Monday, 15 April 2013


Recently my dear Father decided he needed a new mini kitchen. This was a wise decision as the one in situ at the time was very old and broken. God it was a mess. I applauded him for taking the initiative. I thought it was a great idea. We were going to construct it together in the typical Father and Son tradition. We could listen to Radio Four, drink tea and generally bond. It was going to be fun. It would be life affirming.

The following is an account of what occurred during that eight week period. It is written without exaggeration or bias. I encouraged my Father to keep a log of all his grievances and lucky for me he did. It's all there in his little book. Everything is described as it happened, with nothing omitted or embellished.

Our first step was to decide where we should buy the kitchen. We chose B&Q. Dad liked the look of the stuff and thought it was a good price. I've heard horror stories about B&Q kitchens but chose to believe that these were simply one-offs; nightmare scenarios that had been caused by sheer bad luck and incompetent DIYers. The exception rather than the rule. After all, surely a massive company, a household name, must offer a good service? Right? We weren't after a £20,000 custom built marble creation. Just a simple, wooden kitchen at  reasonable price. How could this be too much to ask?

We chose the kitchen. The parts were delivered and we set to work.

Immediately things were wrong. We couldn't fit the runners to the drawers because no holes had been drilled. The instructions clearly said that there should be precut holes in exactly the correct positions. It was printed clear as day. Alas, there were no holes. Balls. We were mildly perplexed but glad that there was a telephone helpline to assist us. Nobody answered so we left a message. Now, this is odd. We were ringing on a Saturday afternoon. Surely most people choose to do DIY at weekends? We couldn't understand why, on the most needy time of the entire week, nobody was around to answer the phone. It was okay though because they were going to phone us back. They're experts after all. All was well. We simply put the kettle on and waited for the call.

Nobody rang back.

We got sick of waiting. Time was marching on. We're both busy men. We used rulers, protractors, tape measures and spirit levels to try and figure out where the holes for the runners should be. It was impossible. You'd need a Cray supercomputer and a degree in trigonometry to fathom it. We trawled the web and found an obscure discussion on an even more obscure forum between people who had suffered the same problem. An engineer had actually found out the measurements and was kind enough to provide us with them. Thanks, whomever you are. We managed to bodge the cabinets together but nothing quite fit right. Every time we opened or closed a drawer we could see fresh metal shavings tumbling out of the runners. It wasn't good.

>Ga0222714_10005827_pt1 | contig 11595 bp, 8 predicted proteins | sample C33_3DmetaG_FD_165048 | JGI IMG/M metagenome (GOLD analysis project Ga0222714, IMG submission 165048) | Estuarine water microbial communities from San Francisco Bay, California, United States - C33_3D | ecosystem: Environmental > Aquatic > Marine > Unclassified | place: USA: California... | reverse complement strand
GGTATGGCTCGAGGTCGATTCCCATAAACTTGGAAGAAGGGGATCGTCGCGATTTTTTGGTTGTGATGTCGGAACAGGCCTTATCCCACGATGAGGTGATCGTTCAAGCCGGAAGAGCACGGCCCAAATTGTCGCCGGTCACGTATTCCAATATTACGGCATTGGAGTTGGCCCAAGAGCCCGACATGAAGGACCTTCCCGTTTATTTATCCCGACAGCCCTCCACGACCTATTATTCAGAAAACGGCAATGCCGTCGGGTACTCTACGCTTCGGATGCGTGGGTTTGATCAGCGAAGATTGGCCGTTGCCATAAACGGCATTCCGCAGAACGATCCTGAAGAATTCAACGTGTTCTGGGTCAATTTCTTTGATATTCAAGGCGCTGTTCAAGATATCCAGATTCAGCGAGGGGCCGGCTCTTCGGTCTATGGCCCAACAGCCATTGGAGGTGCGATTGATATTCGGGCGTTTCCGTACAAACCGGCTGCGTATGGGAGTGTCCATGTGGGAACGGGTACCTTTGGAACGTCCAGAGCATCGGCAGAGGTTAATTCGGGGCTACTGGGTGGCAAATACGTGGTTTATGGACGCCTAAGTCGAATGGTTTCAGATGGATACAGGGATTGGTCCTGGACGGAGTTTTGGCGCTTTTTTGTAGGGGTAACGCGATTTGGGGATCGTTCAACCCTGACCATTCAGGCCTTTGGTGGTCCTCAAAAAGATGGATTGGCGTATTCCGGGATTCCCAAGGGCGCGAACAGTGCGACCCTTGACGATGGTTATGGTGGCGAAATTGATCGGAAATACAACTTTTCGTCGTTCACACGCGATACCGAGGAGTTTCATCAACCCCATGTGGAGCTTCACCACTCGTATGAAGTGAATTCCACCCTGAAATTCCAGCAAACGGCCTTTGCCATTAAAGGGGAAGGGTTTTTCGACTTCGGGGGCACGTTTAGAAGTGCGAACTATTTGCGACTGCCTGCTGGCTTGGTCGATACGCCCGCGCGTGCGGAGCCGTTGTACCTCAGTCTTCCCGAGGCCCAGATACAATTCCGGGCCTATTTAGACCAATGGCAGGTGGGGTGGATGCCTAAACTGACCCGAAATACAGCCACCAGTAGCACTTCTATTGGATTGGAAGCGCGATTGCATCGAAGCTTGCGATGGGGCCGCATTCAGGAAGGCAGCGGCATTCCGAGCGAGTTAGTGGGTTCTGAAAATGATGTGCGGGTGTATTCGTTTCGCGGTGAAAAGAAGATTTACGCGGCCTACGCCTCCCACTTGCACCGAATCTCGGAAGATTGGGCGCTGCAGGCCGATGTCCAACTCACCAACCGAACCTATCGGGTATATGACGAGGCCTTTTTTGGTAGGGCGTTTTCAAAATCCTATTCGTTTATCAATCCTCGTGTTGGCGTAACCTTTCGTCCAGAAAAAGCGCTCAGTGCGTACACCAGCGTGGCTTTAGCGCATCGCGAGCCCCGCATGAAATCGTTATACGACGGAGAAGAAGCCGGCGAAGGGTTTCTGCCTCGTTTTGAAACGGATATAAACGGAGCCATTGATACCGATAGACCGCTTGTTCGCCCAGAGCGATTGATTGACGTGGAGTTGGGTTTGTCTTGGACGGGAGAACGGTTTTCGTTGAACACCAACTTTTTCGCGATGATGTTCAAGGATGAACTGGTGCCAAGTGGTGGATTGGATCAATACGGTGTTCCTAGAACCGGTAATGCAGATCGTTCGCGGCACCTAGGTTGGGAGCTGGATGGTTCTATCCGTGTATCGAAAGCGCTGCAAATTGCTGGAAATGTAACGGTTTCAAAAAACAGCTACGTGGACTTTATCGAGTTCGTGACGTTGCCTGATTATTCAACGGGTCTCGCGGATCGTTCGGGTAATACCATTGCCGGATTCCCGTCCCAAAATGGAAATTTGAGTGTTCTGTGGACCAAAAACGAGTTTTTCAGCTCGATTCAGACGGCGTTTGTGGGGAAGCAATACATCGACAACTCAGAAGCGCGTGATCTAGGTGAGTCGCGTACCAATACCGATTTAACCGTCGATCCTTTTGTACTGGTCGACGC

By this point I was annoyed. I don't like seeing loved ones stressed. It makes me stressed too. I sent a message to the B&Q customer service twitter account and a guy called Russ got back to me. Russ was good. I like Russ. He cared. He contacted the store to seek clarification about exactly what had happened. Turns out the lady who took our order at the Chester branch ordered the cabinets from a mix of different ranges. This was bad. This was the reason why nothing fit together. At last, an explanation. Things were being done. Excellent.

A lorry turned up to remove the cabinets that had been sent in error. The ones we had laboured over. It was a big lorry. Another lorry turned up to drop off the cabinets we should have received in the first place. That was a big lorry too.

A week went by.

We carried on work.

Again, problems. The drawer fronts didn't seem to fit the cabinets. We tried everything. The buggers just wouldn't go on. No escaping the fact that they just didn't fit. We rang the manufacturer. They ascertained that we had been sent the wrong ones. Interestingly, we had actually been sent the incorrect drawer fronts in the first (erroneous) delivery but had not got far enough to notice.  So effectively it was the second time this had happened. We told the store and they promised to send us the correct ones.

It was annoying but at least we could carry on. For a bit.

We noticed other things wrong too. The hinges. Where were the door hinges? We eagerly rang the store and asked. We were told that they must be ordered separately. Let's hear that again: they have to be ordered separately. This is perplexing for two reasons. Firstly, it's unusual that the hinges are not included with the units. I have literally never, ever encountered this before. Secondly, when we were ordering the kitchen this was never mentioned. How deeply, deeply weird. We were offered a free (normally £10) set of the required hinges and these were ordered. Well done B&Q.